The State of Things

Ari Berman's book 'Give Us The Ballot' looks at voting in America since the Voting Rights Act of 1965.
Farrar, Straus and Giroux

The modern voting rights movement starts and ends with the Voting Rights Act of 1965.

The landmark piece of legislation was meant to give African-American voters open access to the polls.

Today, the law is still at the center of the debate about whether states can restrict that access.

Several states, including North Carolina, have passed new elections laws since the U.S. Supreme Court invalidated a key provision of the Voting Rights Act, leading to both federal and state court challenges.

A portrait of Deondra Rose when she was four
Deondra Rose

Deondra Rose has always been 10 steps ahead of her peers.

She took an interest in government and politics in first grade while running for student council and says that many of her most vivid memories about growing up revolve around electoral politics—like when she lost her first election in 4th grade because she refused to vote for herself.

Image of the North Carolina Legislative Building in Raleigh, North Carolina
http://commons.wikimedia.org/wiki/User:Jmturner

The state Senate has passed a proposed constitutional amendment to limit income taxes and year-by-year spending increases.

Racial Ambiguity In Asian American Culture

Aug 14, 2015
Book cover of Racial Ambiguity in Asian American Culture by Jennifer Ho
Jennifer Ho

People often refer to Tiger Woods as a black golfer but never an Asian golfer, despite his mother's Thai heritage. Woods’ identity made professor Jennifer Ho think about the complicated ways society labels multiracial people.

And it also got her thinking about her own experience identifying as a Chinese Jamaican American.

Josh Moore's Parted Ways

Aug 14, 2015
Josh Moore
Josh Moore

Josh Moore's musical career began in a Christian rock band in Kernersville when he was just 16. After five years, he jumped to a New York alt-punk band called Classic Case, and that led him back to Carrboro, North Carolina. 

Josh has been there for the last decade, composing music and playing in the local scene. But Josh’s friends noticed an increase in his drinking was affecting his music and relationships.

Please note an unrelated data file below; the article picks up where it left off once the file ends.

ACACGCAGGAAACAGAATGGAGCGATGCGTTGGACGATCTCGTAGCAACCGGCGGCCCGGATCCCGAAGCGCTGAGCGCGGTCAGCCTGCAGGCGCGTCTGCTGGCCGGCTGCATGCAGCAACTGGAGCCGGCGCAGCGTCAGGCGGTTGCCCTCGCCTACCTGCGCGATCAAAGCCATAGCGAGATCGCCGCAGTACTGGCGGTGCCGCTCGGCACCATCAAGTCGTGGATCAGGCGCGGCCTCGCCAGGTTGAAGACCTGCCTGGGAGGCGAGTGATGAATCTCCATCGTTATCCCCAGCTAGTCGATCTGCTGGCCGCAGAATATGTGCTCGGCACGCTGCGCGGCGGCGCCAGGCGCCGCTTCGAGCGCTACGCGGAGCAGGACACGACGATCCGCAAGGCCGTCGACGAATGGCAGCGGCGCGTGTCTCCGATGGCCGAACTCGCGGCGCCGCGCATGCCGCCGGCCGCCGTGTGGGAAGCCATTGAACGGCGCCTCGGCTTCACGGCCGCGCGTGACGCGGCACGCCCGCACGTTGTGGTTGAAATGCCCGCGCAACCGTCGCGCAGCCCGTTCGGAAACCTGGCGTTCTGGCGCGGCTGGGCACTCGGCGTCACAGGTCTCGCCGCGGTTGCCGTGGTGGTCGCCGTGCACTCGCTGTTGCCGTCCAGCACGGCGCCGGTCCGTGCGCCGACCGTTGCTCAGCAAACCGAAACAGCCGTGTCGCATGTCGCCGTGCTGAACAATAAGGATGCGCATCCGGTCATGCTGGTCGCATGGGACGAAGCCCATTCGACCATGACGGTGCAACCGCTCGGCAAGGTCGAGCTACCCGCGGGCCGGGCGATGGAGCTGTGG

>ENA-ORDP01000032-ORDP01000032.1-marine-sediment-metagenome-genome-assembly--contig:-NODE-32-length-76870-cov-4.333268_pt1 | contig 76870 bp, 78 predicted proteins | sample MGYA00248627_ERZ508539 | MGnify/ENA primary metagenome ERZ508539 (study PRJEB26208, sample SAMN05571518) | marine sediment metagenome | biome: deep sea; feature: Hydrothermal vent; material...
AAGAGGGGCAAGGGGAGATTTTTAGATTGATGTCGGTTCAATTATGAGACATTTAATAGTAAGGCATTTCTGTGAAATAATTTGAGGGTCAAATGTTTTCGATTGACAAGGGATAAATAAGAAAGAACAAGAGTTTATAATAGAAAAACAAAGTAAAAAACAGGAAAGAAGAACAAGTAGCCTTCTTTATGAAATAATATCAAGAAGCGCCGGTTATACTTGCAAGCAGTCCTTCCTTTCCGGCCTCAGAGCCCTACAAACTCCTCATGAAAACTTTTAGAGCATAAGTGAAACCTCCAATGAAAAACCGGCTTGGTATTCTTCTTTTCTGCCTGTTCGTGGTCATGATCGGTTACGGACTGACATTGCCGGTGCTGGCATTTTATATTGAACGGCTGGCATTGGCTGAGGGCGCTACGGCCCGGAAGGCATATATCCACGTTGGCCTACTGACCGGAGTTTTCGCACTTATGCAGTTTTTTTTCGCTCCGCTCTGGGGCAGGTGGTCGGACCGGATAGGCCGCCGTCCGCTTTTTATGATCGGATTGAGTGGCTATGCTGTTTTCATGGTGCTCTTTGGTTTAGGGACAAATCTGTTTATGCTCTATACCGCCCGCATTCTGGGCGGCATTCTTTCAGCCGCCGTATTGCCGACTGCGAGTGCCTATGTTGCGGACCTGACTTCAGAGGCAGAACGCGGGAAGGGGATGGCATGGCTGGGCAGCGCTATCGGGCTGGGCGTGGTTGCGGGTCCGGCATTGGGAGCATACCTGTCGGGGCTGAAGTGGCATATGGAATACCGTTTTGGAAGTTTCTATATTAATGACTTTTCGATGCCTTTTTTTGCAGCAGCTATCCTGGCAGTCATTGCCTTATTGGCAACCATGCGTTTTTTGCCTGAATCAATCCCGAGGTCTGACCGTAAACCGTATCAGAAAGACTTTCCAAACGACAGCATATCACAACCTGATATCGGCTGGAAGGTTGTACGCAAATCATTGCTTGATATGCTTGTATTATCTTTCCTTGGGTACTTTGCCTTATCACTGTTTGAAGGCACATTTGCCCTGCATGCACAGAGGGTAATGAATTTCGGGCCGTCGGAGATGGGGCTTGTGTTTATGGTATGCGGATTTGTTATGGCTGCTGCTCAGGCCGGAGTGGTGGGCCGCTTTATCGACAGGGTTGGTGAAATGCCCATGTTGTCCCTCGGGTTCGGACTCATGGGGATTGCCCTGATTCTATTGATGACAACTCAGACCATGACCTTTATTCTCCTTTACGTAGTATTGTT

Blue Cross Blue Shield pen
frankieleon / Flickr Creative Commons

The Affordable Care Act was designed to give more access to healthcare at lower costs. But the state’s largest health insurer, Blue Cross Blue Shield of North Carolina, has requested a rate increase of more than 34% for patients enrolled in the ACA plans.

The company says it needs the additional revenue to offset increasing costs. The request, along with increase requests from other insurers, will be considered by the North Carolina Insurance commissioner.

The live orchestra that accompanied the premiere of Blair Tindall's 'Mozart In The Jungle.' Many of them were onscreen for the series as well.
Blair Tindall

Oboist and Chapel Hill native Blair Tindall has played with some of the biggest names in classical music. She has performed on stage at Carnegie Hall and played in the orchestra pit for Broadway musicals like Les Miserables andMiss Saigon.

Excavations at Site X in 2014 helped yield possible proof that a group of Roanoke colonists moved inland.
First Colony Foundation

The fate of the "Lost Colony" on Roanoke Island remains one of the biggest questions in North Carolina history.

Some believe the colony moved to Hatteras Island and others believe they assimilated into local native tribes.

Grady and Marie Jefferys
Andrew Tie

The marriage between Grady and Marie Jefferys began under uncertain circumstances.

Marie had just left a violent ex-husband, Grady had withdrawn from college, and neither of their parents approved of their relationship.

  It was a marriage that defied the social norms of North Carolina in the 1950s, when Grady started his career as a prominent Raleigh journalist and communications consultant.

Why I Am A Salafi

Aug 12, 2015
Cover of Michael Muhammad Knight's book 'Why I Am A Salafi'
Michael Muhammad Knight

Michael Muhammad Knight grew up in an Irish-Catholic-working-class family in upstate New York. And as a teenager, he found himself at a unique crossroads: he wanted to either continue writing letters to Charles Manson or devote his time to studying Islam.

He chose the latter, and that decision changed the course of his life. A year later, Knight had converted to Islam and spent two months studying the religion in Pakistan.

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